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януари 12, 2015

The confessions of a chromebook user

Here is the deal - I am sick with the Chromebook!

I know I will get flamed even after that first line, not because I have no right to be mad at those machines and not because they are perfect and I am wrong; from that first line it will be because of the new fan-boy bandwagon that has been rolling recently - the Chromebook / ChromeOS core fans.

It is understandable - after so many years in the grip of Microsoft and Windows, after so many years of Linux being the idiot child in the bunch, after so many OS disappearances (even today I have read about someone testing Solaris... what?). And then there is OSX as well, the brave saviour of us all that never was - on its latest incarnations OSX is so buggy that I often hear the once 'windows' branded joke - "it needs rocket fuel to run at normal speed" being repeated over and over again, now that 8GB of RAM is the minimum required to have installed if you want to browse the web in more than one tab or actually do some work on your computer. 

And there it is - the sunshine, the little gem that Google decided to gift to the world for unknown or at least unclear reasons: ChromeOS - a stripped down version of Linux that runs it's own graphics stack and has Chrome on top of it.

I can whine and whine for days about the issues with Linux and even more - months - for the stupidity collection labelled as OSX, but this is a post about ChromeOS.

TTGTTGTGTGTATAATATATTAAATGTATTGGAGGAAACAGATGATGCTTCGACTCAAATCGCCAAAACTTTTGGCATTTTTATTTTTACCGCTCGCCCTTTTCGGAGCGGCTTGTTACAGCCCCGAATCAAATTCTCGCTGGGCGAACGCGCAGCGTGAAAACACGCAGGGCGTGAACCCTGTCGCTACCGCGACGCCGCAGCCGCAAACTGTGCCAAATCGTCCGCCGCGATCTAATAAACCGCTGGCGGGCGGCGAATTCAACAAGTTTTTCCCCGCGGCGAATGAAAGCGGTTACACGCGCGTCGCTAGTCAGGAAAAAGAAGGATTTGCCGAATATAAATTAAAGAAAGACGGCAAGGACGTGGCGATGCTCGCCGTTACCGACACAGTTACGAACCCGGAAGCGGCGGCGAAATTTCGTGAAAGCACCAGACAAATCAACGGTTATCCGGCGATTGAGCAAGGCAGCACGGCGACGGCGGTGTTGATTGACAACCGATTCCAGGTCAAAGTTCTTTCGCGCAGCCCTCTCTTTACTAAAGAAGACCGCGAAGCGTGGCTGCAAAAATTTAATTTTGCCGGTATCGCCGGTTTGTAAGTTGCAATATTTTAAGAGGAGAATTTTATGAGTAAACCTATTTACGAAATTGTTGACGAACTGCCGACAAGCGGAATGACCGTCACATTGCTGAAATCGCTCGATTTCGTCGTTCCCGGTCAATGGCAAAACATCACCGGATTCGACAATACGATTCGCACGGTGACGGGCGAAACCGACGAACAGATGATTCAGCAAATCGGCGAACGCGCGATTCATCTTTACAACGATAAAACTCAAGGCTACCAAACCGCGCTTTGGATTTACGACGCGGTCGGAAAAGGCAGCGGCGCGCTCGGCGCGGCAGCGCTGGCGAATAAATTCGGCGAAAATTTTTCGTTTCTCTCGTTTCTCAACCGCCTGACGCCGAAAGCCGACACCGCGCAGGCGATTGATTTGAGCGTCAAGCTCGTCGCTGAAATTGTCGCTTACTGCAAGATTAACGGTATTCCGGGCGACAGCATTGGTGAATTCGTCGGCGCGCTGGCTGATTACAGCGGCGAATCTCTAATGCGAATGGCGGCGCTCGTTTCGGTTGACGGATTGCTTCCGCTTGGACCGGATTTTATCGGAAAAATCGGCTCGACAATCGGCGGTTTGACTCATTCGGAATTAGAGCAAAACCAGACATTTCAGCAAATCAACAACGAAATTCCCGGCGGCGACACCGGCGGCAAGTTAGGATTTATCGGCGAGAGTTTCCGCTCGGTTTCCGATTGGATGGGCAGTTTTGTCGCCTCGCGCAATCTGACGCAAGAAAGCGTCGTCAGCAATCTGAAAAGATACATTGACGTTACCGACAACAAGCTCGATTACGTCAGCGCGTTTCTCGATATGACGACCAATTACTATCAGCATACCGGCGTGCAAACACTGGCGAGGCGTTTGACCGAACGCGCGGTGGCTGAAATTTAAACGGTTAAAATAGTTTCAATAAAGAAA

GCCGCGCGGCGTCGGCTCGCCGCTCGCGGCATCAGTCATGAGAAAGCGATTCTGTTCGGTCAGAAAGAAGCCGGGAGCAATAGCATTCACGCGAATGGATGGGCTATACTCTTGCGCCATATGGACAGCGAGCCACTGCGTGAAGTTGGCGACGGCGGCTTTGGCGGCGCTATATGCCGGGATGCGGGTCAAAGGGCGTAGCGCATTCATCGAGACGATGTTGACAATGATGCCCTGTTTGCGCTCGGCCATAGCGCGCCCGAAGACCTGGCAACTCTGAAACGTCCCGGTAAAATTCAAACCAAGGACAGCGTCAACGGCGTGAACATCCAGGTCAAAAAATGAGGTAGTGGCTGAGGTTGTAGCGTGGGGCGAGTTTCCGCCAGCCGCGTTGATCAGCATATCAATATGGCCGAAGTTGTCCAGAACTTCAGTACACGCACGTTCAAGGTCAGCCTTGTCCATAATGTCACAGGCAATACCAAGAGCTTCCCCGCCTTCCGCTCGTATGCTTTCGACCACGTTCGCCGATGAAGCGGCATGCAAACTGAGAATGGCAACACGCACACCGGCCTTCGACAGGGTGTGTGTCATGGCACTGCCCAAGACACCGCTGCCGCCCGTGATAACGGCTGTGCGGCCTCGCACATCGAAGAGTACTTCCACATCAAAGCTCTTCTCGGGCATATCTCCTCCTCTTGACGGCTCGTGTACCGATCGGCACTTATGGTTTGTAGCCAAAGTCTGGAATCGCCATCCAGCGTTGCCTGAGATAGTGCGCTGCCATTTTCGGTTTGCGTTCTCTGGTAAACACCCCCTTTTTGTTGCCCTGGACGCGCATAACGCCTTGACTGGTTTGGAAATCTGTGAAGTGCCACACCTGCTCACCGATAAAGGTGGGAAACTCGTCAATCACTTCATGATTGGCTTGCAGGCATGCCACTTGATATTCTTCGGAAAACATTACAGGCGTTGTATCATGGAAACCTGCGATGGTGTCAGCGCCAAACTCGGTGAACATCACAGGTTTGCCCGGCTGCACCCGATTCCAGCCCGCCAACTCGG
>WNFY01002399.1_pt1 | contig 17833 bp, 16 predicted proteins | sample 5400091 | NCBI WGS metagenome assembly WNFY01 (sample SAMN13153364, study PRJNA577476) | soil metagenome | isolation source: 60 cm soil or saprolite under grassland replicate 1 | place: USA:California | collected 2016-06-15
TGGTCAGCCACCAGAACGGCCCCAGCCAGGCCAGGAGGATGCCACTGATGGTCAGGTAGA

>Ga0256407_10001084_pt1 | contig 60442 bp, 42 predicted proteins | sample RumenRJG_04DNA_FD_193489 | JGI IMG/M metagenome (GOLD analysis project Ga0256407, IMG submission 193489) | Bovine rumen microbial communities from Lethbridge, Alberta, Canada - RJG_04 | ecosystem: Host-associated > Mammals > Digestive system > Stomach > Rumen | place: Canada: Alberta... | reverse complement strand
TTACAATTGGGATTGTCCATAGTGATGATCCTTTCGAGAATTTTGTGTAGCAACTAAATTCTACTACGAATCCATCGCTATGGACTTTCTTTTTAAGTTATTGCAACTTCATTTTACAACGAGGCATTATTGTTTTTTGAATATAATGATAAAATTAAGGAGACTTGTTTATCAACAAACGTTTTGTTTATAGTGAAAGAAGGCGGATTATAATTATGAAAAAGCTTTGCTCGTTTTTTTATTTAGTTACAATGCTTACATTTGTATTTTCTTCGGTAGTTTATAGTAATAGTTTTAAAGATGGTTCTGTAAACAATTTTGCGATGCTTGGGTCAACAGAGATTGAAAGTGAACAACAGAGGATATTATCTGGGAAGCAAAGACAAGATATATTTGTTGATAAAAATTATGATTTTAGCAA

I knew I was not going to get out of this without whining at the end, but there it was - cheap (okay okay - affordable) and promising to never bother me with updates, viruses, hardware incompatibilities etc. laptop...

What I did not expect was that even their own (Google) services will be impossibly slow to use on those machines in less than 1 year! And don't start with 'powerwash' or 'try in an incognito mode' - this is bull shit! I want to have adblock and still be able to use the damn site and I would NEVER use youtube if I have to watch an ad before each fucking video there!

Google+ is now so slow I can actually see the rerendering when new data is loaded. Spreadsheets - I can actually take a small nap when the initial load is going. Hangouts - I actually need to kill it from time to time because I consider half a gigabyte of RAM used by a chat service to be obscene!

Was this whole thing a plan to 'revive' the dying PC market? Or are we too stupid to not remember the rise and fall of the 'netbook'?

In any way ChromeOS might be gaining 10-20 points in some benchmarks now and then but those devs at google are making sure that each week the apps become more and more demanding even if they do not present new features (like for example using paper elements in drive - WTF!) - at the end of the full year of ownership you end up with an almost completely unusable device - its too slow to handle new apps, its unsellable (unless the buyer is a fanboy who does not care if the device can actually be used for something), its untweakable (at least with old windows laptops you can sell to linux nerds and they can use it but who would buy a device with 16GB or storage, its not 1999 any more - the last time I was able to sell a PC with only 4 GBs of storage).